Roger Federer is through to the last four of the ATP Finals. The six-time champion may not have been at his very best against Kevin Anderson but he was more than good enough and is showing rapid signs of improvement after his dreary start to the tournament.
Defeating Anderson, one of the form players this week, 6-4, 6-3 will serve as a powerful warning to the remainder of the field and likely ensures he will not meet Novak Djokovic until Sunday’s final if they both get that far.
After a convincing defeat to Kei Nishikori on Sunday night it seemed possible, perhaps even likely, that Federer would not make the knockout stages. His decision to cancel practice sessions at Queen’s Club led to questions over his fitness but it has proven to be an inspired decision as the 37-year-old looked fresher, mentally and physically, than his opponent.
“The first match was tough against Kei, I never got going,” Federer said. "With my back against the wall, maybe it is easier for me to play.
“These round-robin formats are not as straightforward as you think. We’re used to you lose, you leave. From that standpoint it was more straightforward for me and also maybe more difficult for Kevin because he knew he was qualified.
“The body is feeling really good I must say. I still have some energy left in the tank. It has been a long year for all of us… Even though I’m not the youngest I’m happy with how I’m playing. I just want to enjoy myself, play one more good match and we’ll see what happens.”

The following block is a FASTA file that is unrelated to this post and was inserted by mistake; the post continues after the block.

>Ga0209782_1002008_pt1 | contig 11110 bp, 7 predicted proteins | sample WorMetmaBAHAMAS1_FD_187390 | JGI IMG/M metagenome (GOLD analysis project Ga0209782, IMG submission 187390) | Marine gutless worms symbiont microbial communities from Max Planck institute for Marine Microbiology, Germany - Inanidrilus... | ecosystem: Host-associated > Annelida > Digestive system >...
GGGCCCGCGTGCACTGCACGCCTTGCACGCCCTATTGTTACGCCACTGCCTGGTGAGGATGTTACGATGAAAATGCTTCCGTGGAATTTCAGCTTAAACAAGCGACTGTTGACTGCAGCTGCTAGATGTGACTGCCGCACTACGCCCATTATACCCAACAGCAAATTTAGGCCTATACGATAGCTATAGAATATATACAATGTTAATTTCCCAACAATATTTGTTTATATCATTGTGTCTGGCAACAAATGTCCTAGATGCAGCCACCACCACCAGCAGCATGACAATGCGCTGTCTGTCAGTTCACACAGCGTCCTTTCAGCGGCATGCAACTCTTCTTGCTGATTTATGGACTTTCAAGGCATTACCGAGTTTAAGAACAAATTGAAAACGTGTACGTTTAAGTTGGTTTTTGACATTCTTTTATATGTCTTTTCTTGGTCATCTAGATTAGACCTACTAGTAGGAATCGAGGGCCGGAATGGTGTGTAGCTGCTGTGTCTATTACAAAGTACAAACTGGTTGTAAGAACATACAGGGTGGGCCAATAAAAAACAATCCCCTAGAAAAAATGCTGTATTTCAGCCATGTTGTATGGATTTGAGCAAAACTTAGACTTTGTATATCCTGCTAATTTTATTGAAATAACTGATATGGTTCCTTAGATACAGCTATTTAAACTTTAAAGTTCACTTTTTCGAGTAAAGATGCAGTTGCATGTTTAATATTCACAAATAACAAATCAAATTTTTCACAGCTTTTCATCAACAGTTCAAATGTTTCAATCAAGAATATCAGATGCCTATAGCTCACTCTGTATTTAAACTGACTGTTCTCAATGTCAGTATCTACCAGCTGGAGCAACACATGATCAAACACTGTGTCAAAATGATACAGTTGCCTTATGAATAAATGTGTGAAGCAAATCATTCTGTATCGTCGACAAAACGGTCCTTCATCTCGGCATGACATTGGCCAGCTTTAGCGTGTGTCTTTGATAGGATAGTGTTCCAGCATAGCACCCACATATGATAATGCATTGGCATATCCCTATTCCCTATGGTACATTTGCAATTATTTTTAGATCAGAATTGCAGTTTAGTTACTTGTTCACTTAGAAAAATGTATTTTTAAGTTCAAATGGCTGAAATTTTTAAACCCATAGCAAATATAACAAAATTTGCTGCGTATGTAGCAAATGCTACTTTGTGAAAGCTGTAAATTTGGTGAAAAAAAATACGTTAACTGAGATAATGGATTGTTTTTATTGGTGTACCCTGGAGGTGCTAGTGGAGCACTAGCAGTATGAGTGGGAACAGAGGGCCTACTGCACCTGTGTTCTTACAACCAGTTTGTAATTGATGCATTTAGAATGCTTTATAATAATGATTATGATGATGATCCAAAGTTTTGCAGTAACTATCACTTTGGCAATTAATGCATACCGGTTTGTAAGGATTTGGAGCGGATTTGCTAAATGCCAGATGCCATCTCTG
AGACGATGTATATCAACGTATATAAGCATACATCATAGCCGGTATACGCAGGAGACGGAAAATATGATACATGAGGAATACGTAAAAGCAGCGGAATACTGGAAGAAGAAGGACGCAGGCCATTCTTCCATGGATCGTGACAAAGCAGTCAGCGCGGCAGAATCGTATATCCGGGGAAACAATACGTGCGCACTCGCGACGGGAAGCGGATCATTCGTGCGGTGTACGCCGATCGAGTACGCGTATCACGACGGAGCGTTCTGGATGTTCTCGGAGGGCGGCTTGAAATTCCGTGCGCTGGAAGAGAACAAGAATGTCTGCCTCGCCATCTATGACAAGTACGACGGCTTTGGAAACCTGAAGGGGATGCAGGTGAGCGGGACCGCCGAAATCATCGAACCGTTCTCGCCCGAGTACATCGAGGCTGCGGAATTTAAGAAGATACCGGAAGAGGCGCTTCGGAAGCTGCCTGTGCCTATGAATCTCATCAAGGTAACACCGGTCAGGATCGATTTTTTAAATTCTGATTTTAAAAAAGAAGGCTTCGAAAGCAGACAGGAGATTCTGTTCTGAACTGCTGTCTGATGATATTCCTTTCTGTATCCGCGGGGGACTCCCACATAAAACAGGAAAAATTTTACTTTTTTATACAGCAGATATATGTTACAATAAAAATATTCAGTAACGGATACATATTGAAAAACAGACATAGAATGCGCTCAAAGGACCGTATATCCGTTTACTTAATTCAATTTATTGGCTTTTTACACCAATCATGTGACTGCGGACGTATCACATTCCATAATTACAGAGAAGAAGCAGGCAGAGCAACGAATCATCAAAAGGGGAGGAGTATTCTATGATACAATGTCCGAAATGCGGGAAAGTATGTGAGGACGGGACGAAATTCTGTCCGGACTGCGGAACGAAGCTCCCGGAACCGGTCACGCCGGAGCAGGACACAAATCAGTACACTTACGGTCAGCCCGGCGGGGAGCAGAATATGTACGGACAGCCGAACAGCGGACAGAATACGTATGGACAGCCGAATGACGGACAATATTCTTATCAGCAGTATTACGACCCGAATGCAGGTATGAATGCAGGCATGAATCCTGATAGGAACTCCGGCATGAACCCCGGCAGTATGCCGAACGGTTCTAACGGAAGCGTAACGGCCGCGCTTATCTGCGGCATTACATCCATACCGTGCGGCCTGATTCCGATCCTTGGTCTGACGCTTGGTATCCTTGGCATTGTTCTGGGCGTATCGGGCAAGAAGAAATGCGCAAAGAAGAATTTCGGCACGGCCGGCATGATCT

Anderson carried his impressive form from two victories over earlier in the group stages but he seemed to struggle with the atmosphere of an arena that could scarcely have been more partisan had it been transported to Basel. Federer’s arrival on court was greeted with 105 dB of noise - the cheers for his first point were no less ecstatic. The same was true when the South African double-faulted twice to hand a first break to his opponent in the seventh game of the match.
Federer immediately threw away the initiative but that proved to be a wake-up call for the 20-time Grand Slam champion, who secured a break to love with the most delicate of backhand volleys.
Anderson would not concede top spot in Group Lleyton Hewitt easily but Federer was remorseless in the second, pouncing on second serves with brutality. His opponent’s 81 per cent win rate on first serve points in the set contrasted sharply with the mere 29 per cent he won on his second.
As Anderson offered Federer more looks at that second the end was in sight, the second seed breaking in the seventh and then again in the ninth to secure a comprehensive victory that will be keenly noted by Djokovic et al.